Well, okay, so lean in, right? This is something that's a money guy hot take, and you'll want to screen recorder, write this down. What are the odds of another downturn happening? Probably a hundred percent, right? They're probably because that's what happens with investing, right? We have periods of the market moving in a positive direction and periods of the market moving in a negative direction. What we don't know, though, is when will the downturn happen and how severe will it be? And so, what we have to do is okay, we have to put a strategy in place that allows us to navigate that because if you've listened to this show for any amount of time, you know we say markets are usually up 8 out of 10 years, so it's really those two out of ten years that we're talking about. And yet, that's not what the financial media, it's not what the voices out there would tell you. And I thought this would be really interesting exercise for us to go through, right? So, a lot of the headlines right now are telling you scary things and, "Oh, let's worry about this." Well, let's look in the past at some headlines we've seen to see how accurate was the financial media in informing investors on which way to move, in which direction to go. Look at this headline. This is from the Financial Times. And we took the date off this. This one says, "The risk of a double-dip recession is rising." Sounds bad. I mean, it's double-dip recession. And you've heard that. Right now, we just came through, technically, a bear market, a recession. So, maybe the risk is, well, this Financial Times article actually came out on August 23, 2009. Now, for those of you that weren't investing, if you remember in March of 2009, as we hit the very bottom of the Great Recession, it was the lowest point. Well, by the time we got to August, the market had started cooking again. Like, it was feeling pretty good. Well, in August, this Financial Times article said, "Okay, double-dip's coming. Double-dip's coming." Well, if you just fast forward 36 months, three years into the future after the publication, this article, S&P 500 had made almost 38%. So, while, yeah, you can see the chart, there are some bumps and some fits and starts. There are technically two dips. Yeah, there's the growth like just far outweighs it. That's the amazing thing about long-term, that's exactly. But maybe you're saying, "Oh, well, that's the Great Recession. That's okay. Let's look at another. Look at this one. The Economist, who predicted the busted housing bubble, says another recession is coming. So, what they're saying is that this person, who correctly called the last recession, is warning us about a new one. Have you heard about this? People are still talking about it. Oh, the person who made the previous prediction also warned me. Well, this article was actually published in July of 2014. If we look at the three years following that, the S&P 500 made 25% growth. So, despite the warning, following that advice would have caused you to miss out on 25% growth.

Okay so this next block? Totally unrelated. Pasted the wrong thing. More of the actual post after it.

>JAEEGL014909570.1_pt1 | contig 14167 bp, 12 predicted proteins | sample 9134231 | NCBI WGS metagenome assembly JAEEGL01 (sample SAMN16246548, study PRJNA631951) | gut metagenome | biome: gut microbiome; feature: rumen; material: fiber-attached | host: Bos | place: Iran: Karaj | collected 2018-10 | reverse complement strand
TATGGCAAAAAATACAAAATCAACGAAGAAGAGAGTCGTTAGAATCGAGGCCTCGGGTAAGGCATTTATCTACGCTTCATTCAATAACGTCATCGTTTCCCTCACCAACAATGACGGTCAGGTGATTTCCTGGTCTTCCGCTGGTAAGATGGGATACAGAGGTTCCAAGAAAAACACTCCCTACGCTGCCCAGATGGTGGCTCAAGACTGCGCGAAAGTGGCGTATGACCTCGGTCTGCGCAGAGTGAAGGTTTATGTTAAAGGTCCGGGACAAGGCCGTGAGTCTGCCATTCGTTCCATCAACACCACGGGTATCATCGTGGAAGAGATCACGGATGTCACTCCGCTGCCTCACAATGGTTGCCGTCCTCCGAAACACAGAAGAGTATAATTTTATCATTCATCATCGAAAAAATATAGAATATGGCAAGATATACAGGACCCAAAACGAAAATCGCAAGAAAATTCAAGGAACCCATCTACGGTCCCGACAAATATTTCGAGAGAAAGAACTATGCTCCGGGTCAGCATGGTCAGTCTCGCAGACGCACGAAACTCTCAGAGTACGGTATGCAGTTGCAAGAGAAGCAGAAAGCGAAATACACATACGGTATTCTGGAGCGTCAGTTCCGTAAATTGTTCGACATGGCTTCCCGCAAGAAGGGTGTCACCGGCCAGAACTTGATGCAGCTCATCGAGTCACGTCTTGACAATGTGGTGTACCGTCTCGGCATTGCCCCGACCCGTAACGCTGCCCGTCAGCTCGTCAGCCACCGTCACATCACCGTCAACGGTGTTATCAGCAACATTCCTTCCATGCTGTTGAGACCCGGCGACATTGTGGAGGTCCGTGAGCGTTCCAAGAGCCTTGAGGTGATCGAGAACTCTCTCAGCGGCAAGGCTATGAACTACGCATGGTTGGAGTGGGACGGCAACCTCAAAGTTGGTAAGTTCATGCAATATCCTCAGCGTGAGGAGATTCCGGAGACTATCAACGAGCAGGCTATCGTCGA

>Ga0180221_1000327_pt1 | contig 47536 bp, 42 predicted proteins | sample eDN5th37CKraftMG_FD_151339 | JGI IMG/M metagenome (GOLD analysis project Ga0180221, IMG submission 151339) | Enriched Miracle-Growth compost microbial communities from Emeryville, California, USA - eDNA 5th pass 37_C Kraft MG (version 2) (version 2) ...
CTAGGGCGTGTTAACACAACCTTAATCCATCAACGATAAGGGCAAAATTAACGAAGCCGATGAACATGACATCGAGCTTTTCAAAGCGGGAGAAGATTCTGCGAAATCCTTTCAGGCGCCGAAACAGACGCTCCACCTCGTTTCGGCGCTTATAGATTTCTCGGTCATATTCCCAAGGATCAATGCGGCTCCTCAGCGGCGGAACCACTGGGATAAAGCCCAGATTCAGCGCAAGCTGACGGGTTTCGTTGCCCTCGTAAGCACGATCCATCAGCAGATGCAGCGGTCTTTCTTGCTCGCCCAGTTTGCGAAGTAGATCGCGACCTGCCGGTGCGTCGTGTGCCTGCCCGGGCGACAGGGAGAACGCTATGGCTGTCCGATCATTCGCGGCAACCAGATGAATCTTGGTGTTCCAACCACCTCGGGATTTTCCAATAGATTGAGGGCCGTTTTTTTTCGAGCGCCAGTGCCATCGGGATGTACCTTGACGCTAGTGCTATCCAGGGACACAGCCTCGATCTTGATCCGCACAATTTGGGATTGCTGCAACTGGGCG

Now, let's look at another article from The Wall Street Journal, which warns about soaring assets and low unemployment, suggesting that it's time to worry. This article came out in July of 2017. Over the next three years, from July 2017 to July 2020, the S&P 500 had a total return of 32%. Even in the face of the 2018 bear market and the COVID-19 pandemic in 2020, the market still made 32% growth. So, those publications that try to make investors nervous are often just seeking attention for their own benefit.
A survey by the Consumer Conference Board found that 69% of consumers thought a recession was likely to happen in the next year. It seems that people always find something to worry about. But remember, in the past, there were periods of irrational exuberance where everything seemed great and then things went south again. Successful investors are often optimists and have a long-term view. If you are a relatively young investor or new to investing, it's essential to trust the process and have a good plan in place. Don't be overly concerned with short-term volatility and market downturns. Focus on the long-term picture, and you'll be amazed at the results. Take advantage of dollar-cost averaging and automate your finances to make investing easier.